deprecated the attempt of his fellow envoys to wring extortionate terms from the Dutch, and so escaped the popular censure of the negotiation in which they were subsequently involved. Upon his return he both spoke and voted against the Test Acts, and seconded the unsuccessful motion of the Earl of Carlisle to provide against the marriage of future heirs to the throne to Roman catholics; he is also said about this time to have used the argument against hereditary government that no one would choose a man to drive a carriage because his father was a good coachman. In 1676, when it came out that Danby had refused, hesitatingly, Widdrington's offer of a huge bribe for the farm of the taxes, Halifax remarked that the lord treasurer refused the offer in a manner strangely like that of a man who, being asked to give another the use of his wife, declined in terms of great civility. This sally incensed Danby, who procured his dismissal from the council-board (Burnet).
As one of the bitterest and most penetrating critics of the cabal, Halifax had won the king's dislike more thoroughly even than his friend Shaftesbury, for whose release he had presented a petition in February 1678. But in 1679 Temple mentioned his name to Charles for a seat at the new council of thirty, and urged his claims with such persistence that, although Charles ‘kicked’ at the name (Temple, Memoirs, 1709, iii. 19), Halifax was duly admitted, greatly to his surprise and elation. Once within the charmed circle, his suavity fascinated Charles; he became a prime favourite at Whitehall, and was ‘never from the king's elbow.’ Halifax was put upon the council's committee for foreign affairs, together with Temple, Sunderland (his brother-in-law), Essex, and Shaftesbury. He agreed with the latter in procuring Lauderdale's dismissal, but he was unprepared to go the lengths urged by Shaftesbury with a view to creating a reign of terror for the Roman catholics; and he opposed Shaftesbury's device of bribing the Duchess of Portsmouth to prevail upon Charles to declare Monmouth his heir. When, therefore, in July 1679, in defiance of Shaftesbury's denunciations, he advised a dissolution, their relations became hostile. In the same month he was created Earl of Halifax.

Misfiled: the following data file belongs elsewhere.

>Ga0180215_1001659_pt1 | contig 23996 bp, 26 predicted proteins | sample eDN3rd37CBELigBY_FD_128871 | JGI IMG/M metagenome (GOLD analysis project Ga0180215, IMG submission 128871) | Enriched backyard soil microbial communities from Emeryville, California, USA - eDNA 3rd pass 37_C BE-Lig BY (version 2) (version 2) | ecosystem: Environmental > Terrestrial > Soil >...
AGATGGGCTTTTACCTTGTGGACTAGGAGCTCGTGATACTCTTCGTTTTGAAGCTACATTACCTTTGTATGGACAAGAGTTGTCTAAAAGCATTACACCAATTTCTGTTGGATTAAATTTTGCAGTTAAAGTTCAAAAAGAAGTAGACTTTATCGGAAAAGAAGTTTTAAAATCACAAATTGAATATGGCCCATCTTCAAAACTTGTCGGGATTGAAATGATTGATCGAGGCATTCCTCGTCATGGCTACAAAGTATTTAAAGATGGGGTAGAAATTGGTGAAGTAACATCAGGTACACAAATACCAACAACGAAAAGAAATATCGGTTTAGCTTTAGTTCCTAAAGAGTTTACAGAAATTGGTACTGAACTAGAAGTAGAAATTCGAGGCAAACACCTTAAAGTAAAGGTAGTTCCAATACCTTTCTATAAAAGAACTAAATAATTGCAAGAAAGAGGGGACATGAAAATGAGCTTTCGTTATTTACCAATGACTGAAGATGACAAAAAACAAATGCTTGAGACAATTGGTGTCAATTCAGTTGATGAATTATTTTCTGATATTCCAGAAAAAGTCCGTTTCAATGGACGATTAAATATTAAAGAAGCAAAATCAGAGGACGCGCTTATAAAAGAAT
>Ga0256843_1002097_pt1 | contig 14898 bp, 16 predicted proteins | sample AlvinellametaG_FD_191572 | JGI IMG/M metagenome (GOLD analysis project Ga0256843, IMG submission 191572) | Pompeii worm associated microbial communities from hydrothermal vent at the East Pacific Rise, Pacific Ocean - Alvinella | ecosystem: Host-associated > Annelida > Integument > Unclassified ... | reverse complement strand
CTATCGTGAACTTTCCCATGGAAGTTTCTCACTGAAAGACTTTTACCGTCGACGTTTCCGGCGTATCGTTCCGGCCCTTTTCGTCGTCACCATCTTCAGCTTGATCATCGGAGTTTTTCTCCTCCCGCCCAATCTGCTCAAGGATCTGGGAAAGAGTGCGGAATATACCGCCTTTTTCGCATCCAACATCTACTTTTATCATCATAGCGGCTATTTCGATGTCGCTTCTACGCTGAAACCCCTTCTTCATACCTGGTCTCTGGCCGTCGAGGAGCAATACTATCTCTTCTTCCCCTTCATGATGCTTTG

Hating Monmouth as the puppet of Shaftesbury and the extreme left, Halifax was little less hostile to James as the representative of both French and priestly influence, to which he was an uncompromising foe. Already his thoughts turned to William of Orange, and he urged the prince, at the time unsuccessfully, to come over to England. The need for a definite policy was emphasised by the illness of the king in August 1679. As the readiest means of turning the tables on his rivals, Halifax, acting in alliance with Sunderland and Essex, secretly summoned the Duke of York to the king's bedside. To Temple, who was mortified at being excluded from any part in this manœuvre, Halifax vaguely and uneasily disclaimed responsibility for it. He pretended to be ill. But the duke's visit, which he undoubtedly brought about, caused a revolution at court, which was not altogether to his liking. Monmouth, indeed, was deprived of his command and ordered to go into Holland, and Shaftesbury was dismissed (15 Oct.); but he found himself pledged to support James's hereditary claim, while the meeting of the new parliament, which he was specially anxious to conciliate, was postponed until the new year. Worse than all, Charles again plunged into a labyrinth of dangerous intrigues with France—intrigues which hopelessly compromised his advisers. The mixing up of Halifax's name in the sham Meal-Tub plot was a further source of vexation. Until the reassembly of parliament in October 1680 the direction of affairs under the king was left in the hands of the ‘Chits’—Sunderland, Godolphin, and Laurence Hyde.
The long-deferred parliament met on 21 Oct., and proceeded to discuss the exclusion of James from the succession. A bill passed the commons on 11 Nov. In the upper house, which resolved itself into a committee to deal with the matter on the 15th, the debate resolved itself into a combat between Shaftesbury and Essex on the one hand and Halifax on the other. He exposed the hypocritical attitude of Monmouth and the intrigues of the exclusionists with a rare power of sarcasm. It was admitted that he proved ‘too hard’ for Shaftesbury, answering him each time he spoke, sixteen times in all (cf. Hist. MSS. Comm. 7th Rep. App. p. 352). At 9 P.M., after a debate of ten hours, the house divided, and the bill was rejected by 63 to 60. The result was fairly attributed to Halifax, who gained the praise of Dryden in ‘Absalom and Achitophel:’
Jotham of piercing wit and pregnant thought,
Endued by nature and by learning taught
To move assemblies, who but only tried
The worse a while, then chose the better side;
Nor chose alone, but turned the balance too,
So much the weight of one brave man can do.
Sincerer praise is due to his opposition to the execution of Stafford in the following month. To threats of impeachment he answered that he would have been glad to go